Second,  DOE's three-year default rate does not include people who default after three years.  Only around 11 percent of student borrowers default within three years, but 28 percent from a recent cohort defaulted within five years. In the for-profit sector, the five-year default rate for a recent cohort of borrowers was 47 percent--damn near half.

DOE's income-driven repayment plans are a shell game.  As DOE candidly admits, the Department has been able to keep its three-year default rates low partly through encouraging floundering student borrowers to sign up for income-driven repayment plans  (IDRs) that lower monthly loan payments but stretch out the repayment period to as long as a quarter of a century.

President Obama expanded the IDR options by introducing PAYE and REPAYE, repayment plans which allow borrowers to make payments equal to 10 percent of their discretionary income (income  above the poverty level) for 20 years.

But most people who sign up for IDRs are making monthly payments so low that their loan balances are growing year by year even if they faithfully make their monthly loan payments. By the time their repayment obligations cease, their loan balances may be double, triple, or even quadruple the amount the originally borrowed.

Alan and Catherine Murray, who obtained a partial discharge of their student-loan debt in bankruptcy in 2016, are a case in point. The Murrays borrowed $77,000 to obtain postsecondary education and paid back about 70 percent of that amount. But they ran into financial difficulties that forced them to obtain an economic hardship deferment on their loans.  And at some point they entered into an IDR.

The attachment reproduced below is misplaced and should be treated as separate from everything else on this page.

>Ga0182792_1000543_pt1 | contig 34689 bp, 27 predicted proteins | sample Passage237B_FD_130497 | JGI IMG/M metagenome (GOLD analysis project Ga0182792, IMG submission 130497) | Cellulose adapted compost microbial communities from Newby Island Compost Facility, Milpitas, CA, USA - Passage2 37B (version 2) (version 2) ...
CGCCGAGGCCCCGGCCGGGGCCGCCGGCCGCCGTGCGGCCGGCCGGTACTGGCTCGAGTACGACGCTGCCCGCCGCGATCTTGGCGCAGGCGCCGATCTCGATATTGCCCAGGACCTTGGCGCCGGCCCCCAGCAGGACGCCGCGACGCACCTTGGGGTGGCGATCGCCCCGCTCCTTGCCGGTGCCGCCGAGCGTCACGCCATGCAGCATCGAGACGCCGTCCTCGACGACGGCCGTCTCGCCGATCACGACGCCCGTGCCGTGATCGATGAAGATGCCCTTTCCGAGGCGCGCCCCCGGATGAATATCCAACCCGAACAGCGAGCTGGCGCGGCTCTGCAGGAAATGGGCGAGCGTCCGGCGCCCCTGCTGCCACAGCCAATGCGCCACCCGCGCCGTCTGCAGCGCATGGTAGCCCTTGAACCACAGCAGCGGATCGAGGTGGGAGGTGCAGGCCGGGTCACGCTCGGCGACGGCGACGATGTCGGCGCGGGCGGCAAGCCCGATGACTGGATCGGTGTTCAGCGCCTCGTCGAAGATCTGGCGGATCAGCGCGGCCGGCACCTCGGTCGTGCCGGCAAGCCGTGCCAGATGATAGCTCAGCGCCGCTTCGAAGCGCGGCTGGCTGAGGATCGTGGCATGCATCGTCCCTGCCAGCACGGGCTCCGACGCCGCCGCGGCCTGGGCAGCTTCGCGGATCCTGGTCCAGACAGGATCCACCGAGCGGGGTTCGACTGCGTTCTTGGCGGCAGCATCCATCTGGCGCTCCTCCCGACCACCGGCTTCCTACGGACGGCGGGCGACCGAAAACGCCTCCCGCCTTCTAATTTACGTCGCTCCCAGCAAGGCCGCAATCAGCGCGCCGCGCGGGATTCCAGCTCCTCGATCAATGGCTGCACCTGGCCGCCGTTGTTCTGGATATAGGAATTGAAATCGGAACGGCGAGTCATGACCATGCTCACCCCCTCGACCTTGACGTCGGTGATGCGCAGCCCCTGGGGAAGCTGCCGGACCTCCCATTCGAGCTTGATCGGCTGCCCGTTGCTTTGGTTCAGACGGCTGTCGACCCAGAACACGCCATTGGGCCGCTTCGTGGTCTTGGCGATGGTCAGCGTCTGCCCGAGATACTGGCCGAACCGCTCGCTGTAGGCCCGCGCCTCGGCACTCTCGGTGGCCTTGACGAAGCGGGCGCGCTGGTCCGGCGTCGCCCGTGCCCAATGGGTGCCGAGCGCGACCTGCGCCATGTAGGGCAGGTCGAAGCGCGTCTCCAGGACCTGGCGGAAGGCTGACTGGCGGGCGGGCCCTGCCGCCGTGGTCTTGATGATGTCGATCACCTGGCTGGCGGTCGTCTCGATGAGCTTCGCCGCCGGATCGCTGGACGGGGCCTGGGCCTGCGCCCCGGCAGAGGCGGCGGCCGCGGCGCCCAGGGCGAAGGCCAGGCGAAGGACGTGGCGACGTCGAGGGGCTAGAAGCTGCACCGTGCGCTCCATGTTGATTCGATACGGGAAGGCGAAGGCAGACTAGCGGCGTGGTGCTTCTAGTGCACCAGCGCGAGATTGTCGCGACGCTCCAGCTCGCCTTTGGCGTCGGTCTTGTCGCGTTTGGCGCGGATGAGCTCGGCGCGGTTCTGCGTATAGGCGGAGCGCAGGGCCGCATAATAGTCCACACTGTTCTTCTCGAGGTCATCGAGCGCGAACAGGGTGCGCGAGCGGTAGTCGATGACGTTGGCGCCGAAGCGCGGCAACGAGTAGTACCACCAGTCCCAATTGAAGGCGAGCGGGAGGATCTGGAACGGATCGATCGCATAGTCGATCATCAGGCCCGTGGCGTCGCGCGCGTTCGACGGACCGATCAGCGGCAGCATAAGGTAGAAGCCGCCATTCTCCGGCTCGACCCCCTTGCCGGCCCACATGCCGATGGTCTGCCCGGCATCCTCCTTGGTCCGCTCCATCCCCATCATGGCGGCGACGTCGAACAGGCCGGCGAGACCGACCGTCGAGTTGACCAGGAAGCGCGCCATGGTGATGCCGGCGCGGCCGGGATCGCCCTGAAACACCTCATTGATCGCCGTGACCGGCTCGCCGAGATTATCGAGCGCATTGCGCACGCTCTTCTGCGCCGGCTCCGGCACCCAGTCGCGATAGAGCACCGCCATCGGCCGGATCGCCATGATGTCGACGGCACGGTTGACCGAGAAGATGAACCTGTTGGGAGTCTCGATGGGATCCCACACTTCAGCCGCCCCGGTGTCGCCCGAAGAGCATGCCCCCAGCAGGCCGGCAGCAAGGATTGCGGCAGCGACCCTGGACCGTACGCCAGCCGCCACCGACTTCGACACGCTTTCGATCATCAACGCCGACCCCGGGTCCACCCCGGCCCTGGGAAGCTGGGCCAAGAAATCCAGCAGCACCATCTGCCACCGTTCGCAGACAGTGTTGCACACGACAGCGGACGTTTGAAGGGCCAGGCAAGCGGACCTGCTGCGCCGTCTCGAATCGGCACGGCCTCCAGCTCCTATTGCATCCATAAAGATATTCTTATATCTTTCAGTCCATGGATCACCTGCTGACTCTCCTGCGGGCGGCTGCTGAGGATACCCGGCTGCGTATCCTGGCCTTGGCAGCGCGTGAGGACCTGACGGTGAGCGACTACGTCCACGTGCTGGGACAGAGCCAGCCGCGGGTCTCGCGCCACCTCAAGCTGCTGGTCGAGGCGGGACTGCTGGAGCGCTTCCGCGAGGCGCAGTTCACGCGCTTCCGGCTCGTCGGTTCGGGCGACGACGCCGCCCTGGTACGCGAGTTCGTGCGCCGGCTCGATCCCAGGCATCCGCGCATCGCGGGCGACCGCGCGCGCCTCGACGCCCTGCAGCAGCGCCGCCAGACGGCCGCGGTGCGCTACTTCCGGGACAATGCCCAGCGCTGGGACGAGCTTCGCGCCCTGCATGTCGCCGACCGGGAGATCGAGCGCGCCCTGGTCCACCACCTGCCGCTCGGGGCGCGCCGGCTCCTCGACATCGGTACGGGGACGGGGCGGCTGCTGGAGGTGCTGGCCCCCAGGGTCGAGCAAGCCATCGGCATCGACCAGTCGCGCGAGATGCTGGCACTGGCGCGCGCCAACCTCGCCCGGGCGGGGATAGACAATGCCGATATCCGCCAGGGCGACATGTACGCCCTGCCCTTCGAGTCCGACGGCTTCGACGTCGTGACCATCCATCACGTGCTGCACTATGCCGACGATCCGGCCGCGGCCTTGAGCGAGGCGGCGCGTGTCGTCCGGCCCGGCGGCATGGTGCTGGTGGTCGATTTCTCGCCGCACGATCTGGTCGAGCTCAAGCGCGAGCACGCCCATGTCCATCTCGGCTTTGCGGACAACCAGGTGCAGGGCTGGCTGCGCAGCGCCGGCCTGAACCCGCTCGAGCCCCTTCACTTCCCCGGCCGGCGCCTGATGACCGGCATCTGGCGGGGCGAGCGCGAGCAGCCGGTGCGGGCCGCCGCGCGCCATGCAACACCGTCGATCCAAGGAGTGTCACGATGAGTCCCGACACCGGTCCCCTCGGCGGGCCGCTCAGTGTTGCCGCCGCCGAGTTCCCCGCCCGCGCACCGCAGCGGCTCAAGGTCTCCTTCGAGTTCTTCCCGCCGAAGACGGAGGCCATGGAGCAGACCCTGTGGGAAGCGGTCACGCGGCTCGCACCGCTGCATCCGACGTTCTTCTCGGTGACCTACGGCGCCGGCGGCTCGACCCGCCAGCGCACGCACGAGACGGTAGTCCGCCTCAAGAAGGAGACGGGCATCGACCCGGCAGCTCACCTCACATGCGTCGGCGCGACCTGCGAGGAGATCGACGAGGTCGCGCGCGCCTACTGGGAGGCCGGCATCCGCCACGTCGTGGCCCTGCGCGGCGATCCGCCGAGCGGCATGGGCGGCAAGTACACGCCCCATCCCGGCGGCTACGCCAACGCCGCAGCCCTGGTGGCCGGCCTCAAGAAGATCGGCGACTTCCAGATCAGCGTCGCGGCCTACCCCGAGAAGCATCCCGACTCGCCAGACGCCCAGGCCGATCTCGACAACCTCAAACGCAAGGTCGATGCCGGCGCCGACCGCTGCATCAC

Twenty years after finishing their studies, the Murrays' student-loan balance had quadrupled to $311,000!  Yet a bankruptcy court ruled that the Murrays had handled their student loans in good faith, and they had never defaulted.

DOE is engaged in accounting fraud. If the Department of Education were a private bank, its executives would go to jail for accounting fraud. (Or maybe not. Wells Fargo and Bank of America's CEOs aren't in prison yet.)  The best that can be said about DOE's annual announcement on three-year default rates is that the number DOE releases is absolutely meaningless.

This is what is really going on. More than half of the people in a recent cohort of borrowers have not paid down one penny of their student-loan debt five years into the repayment phase of their loans.  And the loan balances for these people are not stable. People who are not paying down the interest on their student loans are seeing their loan balances grow.

In short, DOE is operating a fraudulent student-loan program.  More than 44 million Americans are encumbered by student-loan  debt that totals $1.4 trillion.  At least half that amount--well over half a trillion dollars--will never be paid back.

Betsy DeVos' job is to keep the shell game going a little longer, which she is well qualified to do. After all, she is a beneficiary of Amway,  "a multi-level marketing company," which some critics have described as a pyramid scheme.

Betsy DeVos: The perfect person to oversee DOE's student-loan shell game

References

Paul Fain. Federal Loan Default Rates Rise. Insider Higher ED, September 28, 2017.

Paul Fain. Feds' data error inflated loan repayment rates on the College ScoreboardInside Higher Ed, January 16, 2017.

Andrea Fuller. Student Debt Payback Far Worse Than BelievedWall Street Journal, January 18, 2017.

Adam Looney & Constantine Yannelis, A crisis in student loans? How changes in the characteristics of borrowers and in the institutions they attended contributed to rising default ratesWashington, DC: Brookings Institution (2015).

Murray v. Educational Credit Management Corporation, Case No. 14-22253, ADV. No. 15-6099, 2016 Banrk. LEXIS 4229 (Bankr. D. Kansas, December 8, 2016), aff'd, Case No. 16-2838 (D. Kan. September 22, 2017).

Joe Nocera. The Pyramid Scheme Problem, New York Times, September 15, 2015.